The Draft House


The Draft HouseTel: +44 (0)20 7924 1814
Address: 94 Northcote Road, SW11 6QW
Cuisine Type: British
nearest tube station Clapham Junction

As owner of Le Café Anglais no less, Charlie McVeigh has an impressive pedigree when it comes to restaurants. The Westbridge in Battersea brought him similar kudos in the pub world and its success has spurred him on to expand the concept. Rebranded as The Draft House, McVeigh’s Battersea boozer has been joined by another in Clapham and he’s already on the lookout for site number three, possibly at Tower Bridge or else somewhere in West London.

It’s the pubs’ philosophy which makes them stand out from the crowd. They’re about exploring the varied offerings of the beer world, supporting microbreweries that are young (as opposed to Young’s), local, particularly different, or just create a knock-out brew. The pubs are bought as leasehold only, which crucially means they can serve any drinks they like without being tied to one particular brewer or distributor – a rarity these days.

The big news when Clapham’s Draft House opened was that it was to become the first pub to serve thirds. This is a blessing given the extensive beer list which offers so many tempting options. The food is similarly geared towards variety, with a selection of pub classics, and some less common offerings, all served tapas style.

Much like a proper tapas restaurant, you’ll be ordering right through the night. Round one brings a few dishes with a touch of the Mediterranean about them. Squid & chorizo in their liquor, olives & fresh marjoram (£6) is a bit of a mouthful on the menu but an easy to eat, paprika flavoured treat when it arrives. Oh so trendy padron peppers, sea salt (£4.75) are charred to blistering perfection, though sadly there’s not a hot one amongst them. Boquerones, gremolata with crostini (£4.50) are generous on the fish and rewardingly crunchy, but the menu’s description is annoyingly overplayed (by crostini they mean they’re breadcrumbed), and reads like a CSV file. An accompanying trio of thirds takes a local route, with Junction Ale and Wandle Ale, both brewed at Sambrook’s brewery just around the corner, and a slightly more distant offering of Meantime Porter from the Greenwich brewery. The smoky porter and hoppy junction stand out, and at around £4 for the three thirds, they’re not bad value at all.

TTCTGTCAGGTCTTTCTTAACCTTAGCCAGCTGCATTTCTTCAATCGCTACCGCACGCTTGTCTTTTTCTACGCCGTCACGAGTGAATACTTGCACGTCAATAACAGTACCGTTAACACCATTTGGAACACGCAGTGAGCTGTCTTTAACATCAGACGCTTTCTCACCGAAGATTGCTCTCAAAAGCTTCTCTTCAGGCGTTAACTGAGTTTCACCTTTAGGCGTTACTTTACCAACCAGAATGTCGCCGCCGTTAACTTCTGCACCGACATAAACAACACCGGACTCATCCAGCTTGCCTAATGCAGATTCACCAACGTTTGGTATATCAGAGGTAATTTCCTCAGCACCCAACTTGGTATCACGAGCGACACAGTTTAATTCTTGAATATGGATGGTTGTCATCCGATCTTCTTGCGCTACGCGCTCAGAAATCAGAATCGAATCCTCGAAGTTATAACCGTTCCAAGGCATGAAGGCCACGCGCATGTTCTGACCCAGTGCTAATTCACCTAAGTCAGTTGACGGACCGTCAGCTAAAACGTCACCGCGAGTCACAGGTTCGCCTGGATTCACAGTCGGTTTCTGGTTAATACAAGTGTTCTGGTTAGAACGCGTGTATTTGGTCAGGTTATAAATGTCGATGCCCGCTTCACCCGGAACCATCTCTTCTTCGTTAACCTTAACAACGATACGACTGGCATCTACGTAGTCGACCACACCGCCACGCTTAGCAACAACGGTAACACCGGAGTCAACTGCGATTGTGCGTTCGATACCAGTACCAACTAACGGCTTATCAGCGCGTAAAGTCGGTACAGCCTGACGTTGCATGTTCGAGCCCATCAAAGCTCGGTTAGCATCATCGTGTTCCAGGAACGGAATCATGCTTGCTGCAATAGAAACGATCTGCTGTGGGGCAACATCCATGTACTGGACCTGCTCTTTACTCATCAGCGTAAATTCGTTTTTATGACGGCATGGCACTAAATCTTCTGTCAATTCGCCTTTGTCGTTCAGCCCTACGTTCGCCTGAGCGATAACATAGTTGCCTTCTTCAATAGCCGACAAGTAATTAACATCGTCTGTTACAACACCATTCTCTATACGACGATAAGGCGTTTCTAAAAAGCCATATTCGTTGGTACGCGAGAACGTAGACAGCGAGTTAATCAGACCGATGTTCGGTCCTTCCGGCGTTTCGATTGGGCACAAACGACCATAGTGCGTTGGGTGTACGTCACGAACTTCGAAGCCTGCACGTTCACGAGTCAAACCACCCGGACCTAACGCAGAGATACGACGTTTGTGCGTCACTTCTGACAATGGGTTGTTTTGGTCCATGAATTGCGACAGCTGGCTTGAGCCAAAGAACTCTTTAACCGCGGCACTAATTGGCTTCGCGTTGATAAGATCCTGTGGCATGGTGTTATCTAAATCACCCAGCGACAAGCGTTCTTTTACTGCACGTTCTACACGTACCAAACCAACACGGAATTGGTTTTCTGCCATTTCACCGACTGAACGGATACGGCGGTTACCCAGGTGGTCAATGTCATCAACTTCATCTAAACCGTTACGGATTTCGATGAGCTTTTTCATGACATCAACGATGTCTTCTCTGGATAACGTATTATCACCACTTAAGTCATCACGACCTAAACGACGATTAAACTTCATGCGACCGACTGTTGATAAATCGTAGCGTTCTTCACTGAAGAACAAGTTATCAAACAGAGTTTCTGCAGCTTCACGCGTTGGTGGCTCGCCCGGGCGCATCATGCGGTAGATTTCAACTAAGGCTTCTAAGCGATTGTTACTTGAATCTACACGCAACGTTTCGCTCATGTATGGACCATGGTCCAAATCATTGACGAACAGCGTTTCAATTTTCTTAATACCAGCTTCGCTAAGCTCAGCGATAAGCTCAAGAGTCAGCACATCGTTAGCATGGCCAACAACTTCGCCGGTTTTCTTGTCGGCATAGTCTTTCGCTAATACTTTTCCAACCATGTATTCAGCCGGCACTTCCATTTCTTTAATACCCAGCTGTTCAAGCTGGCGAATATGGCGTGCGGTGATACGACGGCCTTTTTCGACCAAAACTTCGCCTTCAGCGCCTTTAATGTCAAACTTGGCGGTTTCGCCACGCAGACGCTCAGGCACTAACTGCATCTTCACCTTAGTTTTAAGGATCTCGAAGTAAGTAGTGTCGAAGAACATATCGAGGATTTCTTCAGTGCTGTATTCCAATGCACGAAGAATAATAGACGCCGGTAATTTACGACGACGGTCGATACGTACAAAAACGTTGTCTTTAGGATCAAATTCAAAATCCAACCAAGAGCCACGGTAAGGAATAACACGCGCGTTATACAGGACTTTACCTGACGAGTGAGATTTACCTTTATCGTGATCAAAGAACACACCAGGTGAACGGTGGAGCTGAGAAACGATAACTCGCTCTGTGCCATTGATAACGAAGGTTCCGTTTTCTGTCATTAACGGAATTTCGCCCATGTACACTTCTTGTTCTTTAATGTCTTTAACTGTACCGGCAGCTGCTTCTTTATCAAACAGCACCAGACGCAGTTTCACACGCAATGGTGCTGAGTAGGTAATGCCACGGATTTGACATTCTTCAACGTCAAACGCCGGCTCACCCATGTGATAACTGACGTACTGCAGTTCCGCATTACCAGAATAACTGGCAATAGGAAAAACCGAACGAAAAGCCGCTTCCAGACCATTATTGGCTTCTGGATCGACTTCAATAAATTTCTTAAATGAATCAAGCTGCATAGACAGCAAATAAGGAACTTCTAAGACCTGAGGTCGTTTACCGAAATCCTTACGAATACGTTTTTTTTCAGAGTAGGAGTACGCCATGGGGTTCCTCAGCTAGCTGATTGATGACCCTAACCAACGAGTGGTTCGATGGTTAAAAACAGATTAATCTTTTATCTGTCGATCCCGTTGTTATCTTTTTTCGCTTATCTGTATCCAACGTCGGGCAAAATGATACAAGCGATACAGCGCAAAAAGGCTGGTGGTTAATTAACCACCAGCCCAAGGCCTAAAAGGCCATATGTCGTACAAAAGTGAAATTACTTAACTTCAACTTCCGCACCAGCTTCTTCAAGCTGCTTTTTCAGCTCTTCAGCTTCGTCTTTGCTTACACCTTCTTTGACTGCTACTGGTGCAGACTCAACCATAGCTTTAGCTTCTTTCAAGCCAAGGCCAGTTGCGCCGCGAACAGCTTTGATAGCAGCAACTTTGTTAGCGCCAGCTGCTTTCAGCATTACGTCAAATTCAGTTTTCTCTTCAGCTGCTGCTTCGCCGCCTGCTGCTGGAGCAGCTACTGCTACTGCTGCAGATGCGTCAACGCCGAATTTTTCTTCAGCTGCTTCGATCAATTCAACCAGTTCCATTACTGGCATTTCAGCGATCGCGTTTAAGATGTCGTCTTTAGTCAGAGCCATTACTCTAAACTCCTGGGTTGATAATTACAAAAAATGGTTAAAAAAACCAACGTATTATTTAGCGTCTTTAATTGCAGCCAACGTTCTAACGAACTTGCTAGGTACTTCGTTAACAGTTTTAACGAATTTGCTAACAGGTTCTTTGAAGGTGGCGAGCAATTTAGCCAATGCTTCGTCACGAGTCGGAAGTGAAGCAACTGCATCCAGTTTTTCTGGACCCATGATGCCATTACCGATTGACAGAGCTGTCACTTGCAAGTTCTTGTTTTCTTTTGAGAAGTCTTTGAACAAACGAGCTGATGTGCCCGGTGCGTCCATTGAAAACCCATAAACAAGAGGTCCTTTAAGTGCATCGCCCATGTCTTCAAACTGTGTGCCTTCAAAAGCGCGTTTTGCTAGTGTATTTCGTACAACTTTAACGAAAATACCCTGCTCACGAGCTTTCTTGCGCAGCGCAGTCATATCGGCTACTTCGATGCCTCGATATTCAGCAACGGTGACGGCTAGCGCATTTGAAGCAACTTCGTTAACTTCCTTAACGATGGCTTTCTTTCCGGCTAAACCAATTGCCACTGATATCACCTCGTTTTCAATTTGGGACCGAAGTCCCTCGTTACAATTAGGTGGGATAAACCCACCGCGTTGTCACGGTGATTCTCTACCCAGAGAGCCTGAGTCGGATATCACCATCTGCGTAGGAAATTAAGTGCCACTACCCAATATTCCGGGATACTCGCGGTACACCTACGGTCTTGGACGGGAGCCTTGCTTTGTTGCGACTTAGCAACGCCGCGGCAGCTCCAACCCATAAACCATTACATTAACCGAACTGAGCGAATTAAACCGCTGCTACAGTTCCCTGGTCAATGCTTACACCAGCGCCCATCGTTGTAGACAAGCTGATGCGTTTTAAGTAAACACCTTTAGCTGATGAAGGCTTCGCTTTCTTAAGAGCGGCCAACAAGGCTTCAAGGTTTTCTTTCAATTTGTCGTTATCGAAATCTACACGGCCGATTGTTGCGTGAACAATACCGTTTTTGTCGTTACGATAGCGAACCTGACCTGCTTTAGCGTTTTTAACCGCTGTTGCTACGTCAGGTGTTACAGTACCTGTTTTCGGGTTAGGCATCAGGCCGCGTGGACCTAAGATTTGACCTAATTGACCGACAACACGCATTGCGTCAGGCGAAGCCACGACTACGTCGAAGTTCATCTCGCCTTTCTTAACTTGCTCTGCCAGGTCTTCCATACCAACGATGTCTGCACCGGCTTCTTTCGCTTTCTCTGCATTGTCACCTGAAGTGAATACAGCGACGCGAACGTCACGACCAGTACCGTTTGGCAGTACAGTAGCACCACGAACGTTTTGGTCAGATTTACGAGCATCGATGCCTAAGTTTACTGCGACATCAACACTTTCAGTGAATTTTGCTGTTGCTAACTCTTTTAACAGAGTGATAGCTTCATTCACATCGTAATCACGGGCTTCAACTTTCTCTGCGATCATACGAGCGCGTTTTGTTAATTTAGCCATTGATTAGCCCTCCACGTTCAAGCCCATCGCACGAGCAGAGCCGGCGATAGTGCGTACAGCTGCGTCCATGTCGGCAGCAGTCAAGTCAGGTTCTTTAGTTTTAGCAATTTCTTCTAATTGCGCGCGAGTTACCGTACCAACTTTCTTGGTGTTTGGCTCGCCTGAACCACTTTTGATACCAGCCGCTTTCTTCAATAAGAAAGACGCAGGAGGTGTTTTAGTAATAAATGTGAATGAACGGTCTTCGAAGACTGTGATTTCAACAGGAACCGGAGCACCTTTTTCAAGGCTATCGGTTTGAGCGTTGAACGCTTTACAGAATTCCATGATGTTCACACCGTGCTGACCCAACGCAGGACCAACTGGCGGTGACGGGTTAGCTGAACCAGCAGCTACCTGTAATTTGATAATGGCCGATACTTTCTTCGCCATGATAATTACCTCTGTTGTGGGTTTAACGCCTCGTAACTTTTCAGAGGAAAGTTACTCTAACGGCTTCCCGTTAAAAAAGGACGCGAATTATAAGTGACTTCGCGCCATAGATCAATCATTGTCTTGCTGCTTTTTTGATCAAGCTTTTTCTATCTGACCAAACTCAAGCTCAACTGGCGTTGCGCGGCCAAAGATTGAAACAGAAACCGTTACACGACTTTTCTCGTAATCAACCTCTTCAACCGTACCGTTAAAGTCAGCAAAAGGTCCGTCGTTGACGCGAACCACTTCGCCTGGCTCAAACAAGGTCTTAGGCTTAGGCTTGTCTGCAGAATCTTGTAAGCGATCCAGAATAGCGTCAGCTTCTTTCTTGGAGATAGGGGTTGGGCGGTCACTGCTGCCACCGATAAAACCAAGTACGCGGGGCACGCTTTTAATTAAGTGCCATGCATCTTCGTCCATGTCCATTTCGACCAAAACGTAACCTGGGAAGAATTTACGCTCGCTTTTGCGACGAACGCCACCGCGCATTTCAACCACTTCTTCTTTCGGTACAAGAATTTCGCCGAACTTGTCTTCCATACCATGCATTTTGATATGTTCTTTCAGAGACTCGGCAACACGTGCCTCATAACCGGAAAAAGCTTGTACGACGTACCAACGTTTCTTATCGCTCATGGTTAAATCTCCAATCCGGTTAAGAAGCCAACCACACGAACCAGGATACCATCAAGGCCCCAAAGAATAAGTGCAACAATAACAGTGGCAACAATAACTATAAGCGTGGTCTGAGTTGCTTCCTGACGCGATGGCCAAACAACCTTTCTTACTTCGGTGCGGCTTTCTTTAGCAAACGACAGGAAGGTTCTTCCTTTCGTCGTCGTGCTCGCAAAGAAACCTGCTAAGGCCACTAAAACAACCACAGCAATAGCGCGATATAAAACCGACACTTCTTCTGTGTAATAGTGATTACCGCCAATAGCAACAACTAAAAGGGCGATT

A top-up dish of ox tongue fritters, horseradish and beetroot (£5.50) steals the show. Intense, iron-heavy meatiness in a crisp batter served with some understandably pink and fiery horseradish and beetroot relish. A third of Rosardo raspberry ale is expensive at £2.35 and would probably be better matched with a more delicate dish, but at least the pink tinges matched. Half a pint of prawns (£2.75) and ham hock terrine (£4.75) follow (these are necessary abbreviations from the menu) and neither can be faulted, though the highlight is the array of pickles that accompany the terrine. A bottle of Ed’s Chilli Beer (£4.25) from America washes them down nicely, and there’s enough spice in there to warrant a glass of water to wash the beer down – a shame it has to be imported, though, when there are very good British chilli beers available.

Having feasted, the menu remains virtually untouched. There are main courses available alongside the small dish options and a selection of desserts, not to mention over fifty more beers and ciders to try. That, to me, is reason enough to return. Or maybe try another branch…

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